She pauses for a second unsure if she wants to take the leap of faith and she speaks quickly, trying to get it over with.

“I’m bipolar.  What do you think about medication? You said it wasn’t the cure,” she says.

“I don’t think there is a cure to mental illness. I think you have to learn to live with it.  But I think medication when you need it is really good,” I say. “And people who are bi-polar you usually need to be medicated.”

“I hate it,” she says.

“Hate what?”

“Needing it,” she says. “I feel like a failure.Like I should be able to get by without it.”

“Why?” I ask. “If you were a diabetic you wouldn’t be weak for needing insulin. You wouldn’t walk up to a diabetic and say why isn’t your pancreas secreting insulin? What are you fucking weak?”

She laughs. “Do you actually believe that?” she asks.

“I’m on medication myself,” I say.

“Me too,” she says. “I still think I shouldn’t have to be.”

“It isn’t your fault,” I say. “Some people’s brains are just wired a little differently and you have to learn how to deal with it so that you can keep on living.”

“I thought it was my fault,” she says.

“Why?” I ask. “You didn’t want this. You didn’t ask for it. Why would you?  Who would?  You just tried to be happy and this is the difficult thing that gets in the way. It’s not your fault.”

She doesn’t say anything for a few seconds, a little surprised by my arguments.  Arguments which were given to me by my therapist and my mother when I echoed these same sentiments a few months ago.

“Thanks,” she says. Tears glisten in her eyes. “I think I needed to hear that.”

She leaves and I talk to the next person about Cognitive Behavioral Therapy and Yoga Farts.  Happy that for now the episodes of my life are about self promotion, poutine shits and piss paranoia.

Life is good when these are your problems.

Tune into the next episode.  In these, the days of my life.



Leave a Reply

CommentLuv Enabled
  • Introduction to the Cure

  • Peter Diamond Gallery

  • About

    Michael Kimber is a 26-year-old journalist who suffered a nervous breakdown on November 3rd, 2009. On March 28th, 2010 when he recovered from mental illness, he began writing a blog called Colony-of-losers. About falling on your face to figure out who you are and the hilarious antics of a blond jew. What began with a few friends and his mother reading has become a cult phenomenon, averaging 10,000 views a week, receiving praise from Commonwealth Award Winner Shandi Mitchell and many others. On, November 3rd, 2010, the one year anniversary of his mental breakdown he signed with Anne McDermid and Associates, the largest literary agency in Canada. In a year he went from wearing pajamas, making his couch depression HQ to leaving his hometown for the Toronto, where he exclusively wears business suits and the armor of ancient Greeks. Don't worry, he's still choking on the feet he contently sticks in his mouth and making moments awkward just by being part of them. During these struggles he met other talented bastards and drew them into his circle. Peter Diamond became his illustrator. Patrick Campbell his video editor and part time photographer. He recently added the incredibly talented John Packman as Colony of Losers Toronto photographer. Without the support of the Colony of Losers, Michael Kimber would be nothing. Welcome to the losers and the success that comes from utter and complete failure. You aren’t alone. Follow him on If you’d like to hire him for a public speaking engagement for mental health events in Toronto, like to arrange an interview, offer millions to publish his book or for another reason contact Michael please email him. And join his facebook Colony of Losers.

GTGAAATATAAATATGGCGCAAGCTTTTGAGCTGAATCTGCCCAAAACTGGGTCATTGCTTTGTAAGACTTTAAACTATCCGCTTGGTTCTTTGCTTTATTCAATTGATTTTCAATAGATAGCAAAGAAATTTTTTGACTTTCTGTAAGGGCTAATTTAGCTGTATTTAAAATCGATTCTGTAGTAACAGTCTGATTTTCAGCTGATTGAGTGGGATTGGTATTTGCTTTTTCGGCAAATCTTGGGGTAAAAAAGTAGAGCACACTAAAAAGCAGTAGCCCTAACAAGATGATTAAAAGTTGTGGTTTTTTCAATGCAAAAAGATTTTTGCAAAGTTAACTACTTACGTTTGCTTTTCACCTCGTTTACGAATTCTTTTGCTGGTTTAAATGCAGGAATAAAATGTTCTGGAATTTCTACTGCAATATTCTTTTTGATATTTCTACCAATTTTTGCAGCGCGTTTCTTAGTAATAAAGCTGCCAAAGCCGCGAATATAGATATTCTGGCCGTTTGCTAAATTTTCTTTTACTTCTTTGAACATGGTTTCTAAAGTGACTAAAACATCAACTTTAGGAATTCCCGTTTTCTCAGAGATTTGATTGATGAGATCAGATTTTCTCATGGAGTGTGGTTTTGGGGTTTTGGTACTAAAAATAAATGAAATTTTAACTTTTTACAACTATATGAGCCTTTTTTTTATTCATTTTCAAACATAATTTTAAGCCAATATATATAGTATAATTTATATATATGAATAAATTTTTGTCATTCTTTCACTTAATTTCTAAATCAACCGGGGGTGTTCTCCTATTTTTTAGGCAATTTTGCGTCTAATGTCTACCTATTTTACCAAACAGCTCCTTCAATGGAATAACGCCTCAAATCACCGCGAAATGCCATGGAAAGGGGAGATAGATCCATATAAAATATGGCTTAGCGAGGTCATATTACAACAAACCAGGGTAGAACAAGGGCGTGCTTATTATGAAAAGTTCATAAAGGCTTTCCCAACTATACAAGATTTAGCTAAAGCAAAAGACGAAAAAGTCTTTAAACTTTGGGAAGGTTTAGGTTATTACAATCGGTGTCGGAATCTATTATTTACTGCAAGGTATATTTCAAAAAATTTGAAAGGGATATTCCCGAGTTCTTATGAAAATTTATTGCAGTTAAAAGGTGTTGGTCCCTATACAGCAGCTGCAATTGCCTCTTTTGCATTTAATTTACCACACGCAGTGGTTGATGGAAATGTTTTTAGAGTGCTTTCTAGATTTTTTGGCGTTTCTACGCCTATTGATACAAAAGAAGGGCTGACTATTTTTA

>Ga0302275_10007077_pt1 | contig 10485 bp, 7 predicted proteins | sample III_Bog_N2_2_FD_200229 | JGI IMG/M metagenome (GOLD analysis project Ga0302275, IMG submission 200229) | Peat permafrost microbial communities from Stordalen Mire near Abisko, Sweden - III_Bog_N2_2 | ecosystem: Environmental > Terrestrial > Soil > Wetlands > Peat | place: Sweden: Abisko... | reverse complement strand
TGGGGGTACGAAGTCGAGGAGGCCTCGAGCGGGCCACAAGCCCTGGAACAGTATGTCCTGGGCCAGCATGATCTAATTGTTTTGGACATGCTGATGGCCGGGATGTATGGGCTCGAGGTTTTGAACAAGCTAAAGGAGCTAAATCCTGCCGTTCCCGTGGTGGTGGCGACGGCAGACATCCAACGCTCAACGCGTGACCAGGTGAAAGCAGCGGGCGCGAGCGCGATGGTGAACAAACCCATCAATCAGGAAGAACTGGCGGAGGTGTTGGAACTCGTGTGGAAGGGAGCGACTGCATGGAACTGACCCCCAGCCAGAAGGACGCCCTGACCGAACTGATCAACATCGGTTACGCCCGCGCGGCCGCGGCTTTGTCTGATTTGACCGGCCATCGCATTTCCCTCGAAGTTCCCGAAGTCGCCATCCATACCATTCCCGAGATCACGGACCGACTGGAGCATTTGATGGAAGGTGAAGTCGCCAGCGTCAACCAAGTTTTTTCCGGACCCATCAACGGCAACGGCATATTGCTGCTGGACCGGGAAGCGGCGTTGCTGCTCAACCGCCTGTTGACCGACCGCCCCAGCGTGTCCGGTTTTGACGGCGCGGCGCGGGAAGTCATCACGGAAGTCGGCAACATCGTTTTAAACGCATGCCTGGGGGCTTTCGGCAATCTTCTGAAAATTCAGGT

Really obvious disclaimer:
    I’m not a trained psychologist. Just a fellow traveler. If you need help seek it from the professionals. The Canadian Mental Health Association provides a help locator. You can find crisis resources provided by the Canadian Association for Suicide Prevention. If you are in the states check here. It will give you services by zip code. I’d also recommend checking out I think they do great work and have been a help to me personally.

  • Archives